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Acropolis Area Building Permits Shelved for Now

The Acropolis, Athens

Greece’s environment minister, Giorgos Stathakis, has temporarily suspended all new building permits to be issued for constructions in the area surrounding the Acropolis after a public uproar last week over the construction of two multi-storey buildings in front of the UNESCO World Heritage site.

Photo Source:

Photo Source:

More specifically, Stathakis went ahead and signed a ministerial decision whereby no permits can be issued – for the time being – for new constructions exceeding 17.5 meters in height in the Makriyianni-Koukaki neighborhoods, north of the Acropolis.

The decision will go into effect once it is published in the Government Gazette.

In the meantime, a joint investigation is under way by the directorate-general for urban planning, the Athens municipality and the culture ministry to review the building terms applicable for the wider area surrounding the Acropolis, including the neighborhoods of Makriyianni and Koukaki, and to proceed with their revision.

Too Many Unanswered Questions

The issue has created great controversy in view of the fact that all relevant authorities including competent ministries, the Athens municipality and the Central Archaeological Council (KAS) appear to have given the go-ahead for the 9- and 10-storey hotels, one of which is almost complete, at the foot of the Acropolis.

Despite the letters of complaint sent by the area’s residents to both the minister and to Mayor Giorgos Kaminis, the buildings went ahead.

An impression of Hellinikon. Photo Source:

An impression of Hellinikon. Photo Source:

It should be noted that the KAS has repeatedly halted works at the highly anticipated multi-billion-euro Hellinikon project at the disused former Athens airport in Glyfada, expected to create more than 70,000 jobs and just this week it may even stall the development of the port of Piraeus.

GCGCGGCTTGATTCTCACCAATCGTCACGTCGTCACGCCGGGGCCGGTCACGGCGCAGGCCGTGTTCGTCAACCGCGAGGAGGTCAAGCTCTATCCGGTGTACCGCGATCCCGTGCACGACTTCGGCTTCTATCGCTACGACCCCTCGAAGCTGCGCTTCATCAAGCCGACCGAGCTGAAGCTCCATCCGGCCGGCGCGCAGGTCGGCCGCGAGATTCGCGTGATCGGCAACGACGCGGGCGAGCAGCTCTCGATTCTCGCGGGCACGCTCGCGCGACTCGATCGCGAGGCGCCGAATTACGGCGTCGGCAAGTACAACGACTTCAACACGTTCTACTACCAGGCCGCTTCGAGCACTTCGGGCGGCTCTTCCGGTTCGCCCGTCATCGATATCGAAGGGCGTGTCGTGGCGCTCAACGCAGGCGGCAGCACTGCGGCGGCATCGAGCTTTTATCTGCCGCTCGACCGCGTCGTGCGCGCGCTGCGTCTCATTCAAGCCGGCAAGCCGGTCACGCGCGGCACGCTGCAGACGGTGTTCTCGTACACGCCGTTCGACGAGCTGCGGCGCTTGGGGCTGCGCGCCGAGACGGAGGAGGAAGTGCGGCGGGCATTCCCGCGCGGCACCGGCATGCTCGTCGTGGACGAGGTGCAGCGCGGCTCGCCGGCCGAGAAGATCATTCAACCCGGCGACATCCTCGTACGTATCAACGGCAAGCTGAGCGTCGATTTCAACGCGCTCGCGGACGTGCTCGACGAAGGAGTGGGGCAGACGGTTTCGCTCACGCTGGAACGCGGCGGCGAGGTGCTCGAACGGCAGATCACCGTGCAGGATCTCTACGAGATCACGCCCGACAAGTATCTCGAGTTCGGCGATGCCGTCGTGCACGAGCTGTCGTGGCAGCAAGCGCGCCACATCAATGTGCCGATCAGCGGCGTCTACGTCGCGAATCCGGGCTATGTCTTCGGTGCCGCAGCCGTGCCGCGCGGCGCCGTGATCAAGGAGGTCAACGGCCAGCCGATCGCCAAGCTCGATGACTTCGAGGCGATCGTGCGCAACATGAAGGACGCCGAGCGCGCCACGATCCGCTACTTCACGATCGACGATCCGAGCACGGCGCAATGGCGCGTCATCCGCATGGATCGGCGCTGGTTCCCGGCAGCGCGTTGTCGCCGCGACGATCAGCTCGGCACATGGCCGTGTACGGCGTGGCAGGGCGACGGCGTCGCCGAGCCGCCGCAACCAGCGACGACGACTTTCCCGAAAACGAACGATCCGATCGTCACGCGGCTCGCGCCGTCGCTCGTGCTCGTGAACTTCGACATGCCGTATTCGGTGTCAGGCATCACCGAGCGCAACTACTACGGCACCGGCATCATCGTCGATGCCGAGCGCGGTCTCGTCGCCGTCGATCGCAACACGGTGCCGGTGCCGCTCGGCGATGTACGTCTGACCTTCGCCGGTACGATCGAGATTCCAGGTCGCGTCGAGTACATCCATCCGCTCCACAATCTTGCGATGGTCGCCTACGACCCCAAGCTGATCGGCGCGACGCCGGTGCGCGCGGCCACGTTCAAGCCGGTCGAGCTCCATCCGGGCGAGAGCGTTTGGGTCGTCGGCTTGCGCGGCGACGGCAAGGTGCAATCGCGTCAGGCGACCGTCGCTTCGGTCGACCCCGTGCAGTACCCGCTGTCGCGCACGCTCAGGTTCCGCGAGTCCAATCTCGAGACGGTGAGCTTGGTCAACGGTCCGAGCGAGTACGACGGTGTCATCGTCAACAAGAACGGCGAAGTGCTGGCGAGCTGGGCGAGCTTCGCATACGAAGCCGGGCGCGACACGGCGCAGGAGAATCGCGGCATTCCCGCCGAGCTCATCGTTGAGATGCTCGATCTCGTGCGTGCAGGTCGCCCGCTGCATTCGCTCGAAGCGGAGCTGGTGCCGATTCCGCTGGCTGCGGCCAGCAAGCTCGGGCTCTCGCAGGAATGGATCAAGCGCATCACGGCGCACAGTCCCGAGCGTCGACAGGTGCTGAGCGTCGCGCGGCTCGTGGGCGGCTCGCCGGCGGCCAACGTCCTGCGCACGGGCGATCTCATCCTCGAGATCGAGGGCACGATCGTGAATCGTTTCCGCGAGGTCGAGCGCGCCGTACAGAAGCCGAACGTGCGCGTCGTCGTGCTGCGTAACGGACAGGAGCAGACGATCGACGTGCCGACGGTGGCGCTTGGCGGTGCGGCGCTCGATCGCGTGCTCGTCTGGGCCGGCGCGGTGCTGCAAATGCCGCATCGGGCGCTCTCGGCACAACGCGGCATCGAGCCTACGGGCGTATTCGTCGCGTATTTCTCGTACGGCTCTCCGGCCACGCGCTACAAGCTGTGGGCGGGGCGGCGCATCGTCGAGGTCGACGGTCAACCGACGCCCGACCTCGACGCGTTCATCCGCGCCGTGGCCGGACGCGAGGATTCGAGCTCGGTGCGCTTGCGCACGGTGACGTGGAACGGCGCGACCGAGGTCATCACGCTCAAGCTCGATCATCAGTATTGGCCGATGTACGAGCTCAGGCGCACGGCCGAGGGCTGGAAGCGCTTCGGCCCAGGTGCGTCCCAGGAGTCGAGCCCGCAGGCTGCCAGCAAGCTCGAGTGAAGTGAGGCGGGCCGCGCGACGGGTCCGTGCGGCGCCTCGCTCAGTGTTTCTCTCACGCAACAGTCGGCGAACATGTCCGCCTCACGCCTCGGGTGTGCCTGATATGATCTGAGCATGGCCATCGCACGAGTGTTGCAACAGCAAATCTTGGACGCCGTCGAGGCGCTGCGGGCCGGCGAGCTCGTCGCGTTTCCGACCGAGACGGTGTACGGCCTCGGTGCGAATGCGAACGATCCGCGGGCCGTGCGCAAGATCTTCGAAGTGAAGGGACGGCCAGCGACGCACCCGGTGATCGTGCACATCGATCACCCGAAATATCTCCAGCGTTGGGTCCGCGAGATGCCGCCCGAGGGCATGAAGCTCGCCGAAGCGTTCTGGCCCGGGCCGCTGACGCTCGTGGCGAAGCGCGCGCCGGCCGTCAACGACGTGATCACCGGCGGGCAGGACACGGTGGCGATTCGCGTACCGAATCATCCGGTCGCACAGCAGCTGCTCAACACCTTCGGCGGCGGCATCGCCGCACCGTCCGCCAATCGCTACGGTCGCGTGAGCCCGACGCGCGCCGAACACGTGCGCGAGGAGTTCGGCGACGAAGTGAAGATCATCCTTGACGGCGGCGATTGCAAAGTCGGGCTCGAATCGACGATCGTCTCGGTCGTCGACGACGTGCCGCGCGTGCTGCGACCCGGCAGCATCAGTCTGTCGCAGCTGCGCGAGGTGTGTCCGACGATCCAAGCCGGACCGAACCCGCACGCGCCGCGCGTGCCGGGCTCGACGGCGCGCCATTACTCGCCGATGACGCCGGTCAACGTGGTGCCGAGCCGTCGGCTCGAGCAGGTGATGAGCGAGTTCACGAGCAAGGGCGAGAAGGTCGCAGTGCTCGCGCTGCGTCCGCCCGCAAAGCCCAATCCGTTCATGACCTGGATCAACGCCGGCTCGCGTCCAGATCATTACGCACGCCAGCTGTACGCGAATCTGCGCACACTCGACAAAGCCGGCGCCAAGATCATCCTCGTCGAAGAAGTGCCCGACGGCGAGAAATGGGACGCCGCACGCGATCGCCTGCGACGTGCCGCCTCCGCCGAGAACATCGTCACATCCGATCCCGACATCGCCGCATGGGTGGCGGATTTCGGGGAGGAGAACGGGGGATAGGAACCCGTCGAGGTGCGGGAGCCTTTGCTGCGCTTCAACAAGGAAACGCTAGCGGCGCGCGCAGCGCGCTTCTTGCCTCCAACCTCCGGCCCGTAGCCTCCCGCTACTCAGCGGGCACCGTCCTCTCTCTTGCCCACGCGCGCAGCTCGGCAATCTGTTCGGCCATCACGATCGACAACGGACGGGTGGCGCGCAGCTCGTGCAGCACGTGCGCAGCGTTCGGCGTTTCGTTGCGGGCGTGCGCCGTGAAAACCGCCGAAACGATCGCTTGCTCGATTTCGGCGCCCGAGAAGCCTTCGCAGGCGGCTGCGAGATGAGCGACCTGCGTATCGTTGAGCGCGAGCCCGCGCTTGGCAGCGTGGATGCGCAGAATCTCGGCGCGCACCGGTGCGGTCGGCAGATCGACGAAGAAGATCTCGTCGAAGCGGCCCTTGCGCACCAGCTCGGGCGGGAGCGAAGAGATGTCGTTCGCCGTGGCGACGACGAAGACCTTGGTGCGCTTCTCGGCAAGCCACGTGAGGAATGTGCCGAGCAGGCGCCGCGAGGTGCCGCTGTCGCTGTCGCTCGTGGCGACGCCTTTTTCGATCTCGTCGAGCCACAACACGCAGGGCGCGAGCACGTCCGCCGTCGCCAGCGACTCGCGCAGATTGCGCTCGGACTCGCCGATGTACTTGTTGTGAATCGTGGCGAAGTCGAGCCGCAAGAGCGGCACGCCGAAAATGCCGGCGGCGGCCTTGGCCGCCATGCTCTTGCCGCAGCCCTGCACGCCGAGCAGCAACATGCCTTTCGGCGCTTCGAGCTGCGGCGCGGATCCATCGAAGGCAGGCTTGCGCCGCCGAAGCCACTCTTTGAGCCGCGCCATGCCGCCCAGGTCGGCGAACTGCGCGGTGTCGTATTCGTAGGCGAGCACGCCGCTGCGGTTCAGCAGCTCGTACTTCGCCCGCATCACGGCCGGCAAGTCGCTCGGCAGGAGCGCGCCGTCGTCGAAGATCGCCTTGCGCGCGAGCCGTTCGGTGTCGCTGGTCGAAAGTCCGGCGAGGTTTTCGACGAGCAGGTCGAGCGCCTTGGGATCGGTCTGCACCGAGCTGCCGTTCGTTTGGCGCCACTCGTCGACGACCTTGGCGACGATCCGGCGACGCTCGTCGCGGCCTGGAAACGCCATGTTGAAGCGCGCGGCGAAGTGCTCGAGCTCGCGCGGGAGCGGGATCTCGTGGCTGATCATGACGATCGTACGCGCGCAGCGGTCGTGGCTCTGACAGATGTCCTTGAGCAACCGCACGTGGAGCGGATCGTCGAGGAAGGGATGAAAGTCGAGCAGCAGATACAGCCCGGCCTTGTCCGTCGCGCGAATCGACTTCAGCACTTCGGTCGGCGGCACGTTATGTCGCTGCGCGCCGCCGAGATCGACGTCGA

It even turned down a request by BBC last year for the one-day filming of its “The Little Drummer Girl” series at the Temple of Poseidon at Cape Sounion.

According to reports, excavation works were being carried out for over a decade at the property under one of the said buildings, a 30-meter high, 5,300m2 hotel with three underground parking lots.

The height limit in the immediate area surrounding the Acropolis has been set at 21 meters. The two buildings in question – on Misarliotou and Falirou sts – have been given a licence for 31.70 meters and 37 meters, respectively.

Photo Source: Visit Greece / Y Skoulas

Photo Source: Visit Greece / Y Skoulas

At the same time, Europe’s federation for the protection of cultural heritage, Europa Nostra, said last week that it too was backing the public outcry in Athens. In its statement, Europa Nostra, which has members in over 40 countries, said it “wishes to add its voice to that of thousands of Athenians who have protested against the plans to erect multi-storied hotels which, if they were given the necessary permits to be built, would obscure the view of the Acropolis in general, and the Parthenon, in particular.”

The federation described the decision by Greek authorities to grant licenses for the structures as “inconceivable”.

Plaka in Athens. Photo © Anastasios71 / Shutterstock

The residents in the neighborhoods around the Acropolis, who have also created an online petition attracting the attention of cultural heritage bodies worldwide and collecting thus far over 25,000 signatures, have called on authorities to set the height limit to 21 meters and a hotel capacity of up to 100 beds, citing among others a lagging legal framework in view of the increasing tourism flows.

Residents claim the current laws – which have been in effect for decades – need to be revised in view of the emerging mass tourism phenomenon and in order to protect the ancient sites and urban setting.

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About the Author
Chicago-born and raised, Maria Paravantes has over two decades of journalistic experience covering tourism and travel, gastronomy, arts, music and culture, economy and finance, politics, health and social issues for international press and media. She has worked for Reuters, The Telegraph, Huffington Post, Billboard Magazine, Time Out Athens, the Athens News, Odyssey Magazine and, among others. She has also served as Special Advisor to Greece’s minister of Foreign Affairs, and to the mayor of Athens on international press and media issues. Maria is currently a reporter, content and features writer for GTP Headlines.

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